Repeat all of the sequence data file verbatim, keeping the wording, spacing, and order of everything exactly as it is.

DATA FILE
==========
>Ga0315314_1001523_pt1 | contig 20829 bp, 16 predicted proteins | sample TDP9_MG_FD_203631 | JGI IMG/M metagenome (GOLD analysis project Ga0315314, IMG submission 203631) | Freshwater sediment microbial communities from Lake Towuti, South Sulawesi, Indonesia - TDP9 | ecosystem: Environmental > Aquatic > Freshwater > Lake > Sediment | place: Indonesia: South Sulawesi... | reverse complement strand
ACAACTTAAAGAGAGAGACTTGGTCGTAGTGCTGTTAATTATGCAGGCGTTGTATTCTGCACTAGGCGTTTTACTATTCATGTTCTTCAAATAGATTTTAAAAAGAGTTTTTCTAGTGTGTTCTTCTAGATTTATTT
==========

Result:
>Ga0315314_1001523_pt1 | contig 20829 bp, 16 predicted proteins | sample TDP9_MG_FD_203631 | JGI IMG/M metagenome (GOLD analysis project Ga0315314, IMG submission 203631) | Freshwater sediment microbial communities from Lake Towuti, South Sulawesi, Indonesia - TDP9 | ecosystem: Environmental > Aquatic > Freshwater > Lake > Sediment | place: Indonesia: South Sulawesi... | reverse complement strand
ACAACTTAAAGAGAGAGACTTGGTCGTAGTGCTGTTAATTATGCAGGCGTTGTATTCTGCACTAGGCGTTTTACTATTCATGTTCTTCAAATAGATTTTAAAAAGAGTTTTTCTAGTGTGTTCTTCTAGATTTATTT